Posted by: Tj'ièn | January 10, 2010

Raising questions

One of the many goals I would like to achieve as a game designer is to create a game that feels like a mature game, a game that speaks to its players in a mature manner. I think it is important to investigate this subject matter as I believe our audience is maturing as well. Kids growing up with video games are grown up and may demand their entertainment to grow with them. Children stories are replaced by novels and cartoons are replaced by movies and series. Games mostly do not seem to have this distinction yet, or at least not that obvious.

There are some examples of more mature games and for me the most notable are Fumito Ueda’s games Ico and Shadow of the Colossus.

While thinking about the subject of maturing and what it is about I came to the conclusion that maturing is about responsibility, for ourselves and ultimately for others as well. And it seems that games tend to take more and more responsibility away from the player. Games guide the player through their interactive maze telling the player what to do and how to do it. This is the world, these are the rules and that is your goal, enjoy!

It is true that games leave some room for experimentation, trying different tactics and so on, but it is always clear of its purpose. In fact it is often criticized when a player is searching for objective, finding the purpose of it all. But isn’t this what makes a game more mature. Allowing the player more responsibility in creating its own experience?

This brings us back to Fumito Ueda’s games. What makes them stand out from the crowd is the fact that it doesn’t answer questions but raises them instead. What I experienced after slaying my first Colossus was that I was questioning myself, my reasons for killing this creature. It was helpless when I reached its weak-spot and it should die because of my selfish reasons. Why should I continue? What is the purpose of this all? Can’t I do something else instead of killing these magnificent beings?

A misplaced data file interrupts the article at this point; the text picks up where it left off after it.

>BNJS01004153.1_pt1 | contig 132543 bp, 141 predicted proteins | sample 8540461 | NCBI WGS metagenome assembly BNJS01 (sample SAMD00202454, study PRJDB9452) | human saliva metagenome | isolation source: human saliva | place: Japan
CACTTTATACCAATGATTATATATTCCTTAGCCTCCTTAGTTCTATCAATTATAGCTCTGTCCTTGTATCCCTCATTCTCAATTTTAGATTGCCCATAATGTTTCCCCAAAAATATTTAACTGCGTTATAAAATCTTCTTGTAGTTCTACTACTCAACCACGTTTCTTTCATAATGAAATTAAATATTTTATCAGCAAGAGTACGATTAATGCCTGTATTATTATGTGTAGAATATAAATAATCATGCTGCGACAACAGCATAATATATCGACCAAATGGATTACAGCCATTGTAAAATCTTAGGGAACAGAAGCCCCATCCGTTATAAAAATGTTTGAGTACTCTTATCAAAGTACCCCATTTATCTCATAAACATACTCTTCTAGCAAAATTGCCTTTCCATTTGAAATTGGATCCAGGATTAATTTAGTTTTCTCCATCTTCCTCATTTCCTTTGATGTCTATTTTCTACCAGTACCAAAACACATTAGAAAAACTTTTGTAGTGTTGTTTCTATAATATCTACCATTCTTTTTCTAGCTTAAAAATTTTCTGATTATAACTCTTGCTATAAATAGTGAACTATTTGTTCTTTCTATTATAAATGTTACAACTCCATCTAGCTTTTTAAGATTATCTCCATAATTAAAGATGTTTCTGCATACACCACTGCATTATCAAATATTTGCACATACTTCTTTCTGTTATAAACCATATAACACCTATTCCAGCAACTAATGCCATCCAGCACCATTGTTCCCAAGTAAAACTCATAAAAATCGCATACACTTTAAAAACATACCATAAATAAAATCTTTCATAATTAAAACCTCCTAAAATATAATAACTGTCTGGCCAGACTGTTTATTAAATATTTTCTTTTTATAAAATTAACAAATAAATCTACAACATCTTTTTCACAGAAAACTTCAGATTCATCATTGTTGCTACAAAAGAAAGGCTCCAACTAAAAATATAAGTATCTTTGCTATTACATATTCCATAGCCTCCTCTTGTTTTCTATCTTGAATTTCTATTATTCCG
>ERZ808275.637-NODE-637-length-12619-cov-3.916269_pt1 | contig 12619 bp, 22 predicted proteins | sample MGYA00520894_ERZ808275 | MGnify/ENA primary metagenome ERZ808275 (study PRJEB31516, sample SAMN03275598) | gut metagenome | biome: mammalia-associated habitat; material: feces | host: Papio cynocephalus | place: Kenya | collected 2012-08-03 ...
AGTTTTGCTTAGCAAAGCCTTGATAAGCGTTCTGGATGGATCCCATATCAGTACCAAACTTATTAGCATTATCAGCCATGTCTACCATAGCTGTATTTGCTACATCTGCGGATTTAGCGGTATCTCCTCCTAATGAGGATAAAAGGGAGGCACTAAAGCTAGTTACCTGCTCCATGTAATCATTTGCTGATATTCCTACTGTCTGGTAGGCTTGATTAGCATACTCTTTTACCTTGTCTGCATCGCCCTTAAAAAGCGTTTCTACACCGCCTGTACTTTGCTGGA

The fact that the game doesn’t overly projects its objectives and complimenting me on how well I killed this nasty monster makes me start questioning my own reasons. For a game to become more mature it should treat its audience as being more mature. It shouldn’t matter that I do not get rewarded with tons of gold and other in-game valuables if I did something “the right way”. Taking me by the hand and saying, “hey, great job” doesn’t make me feel any more mature.

Can it be – that for a game to become more mature – it must get rid of all the things that supposedly are part of a good game? Are good games childish?

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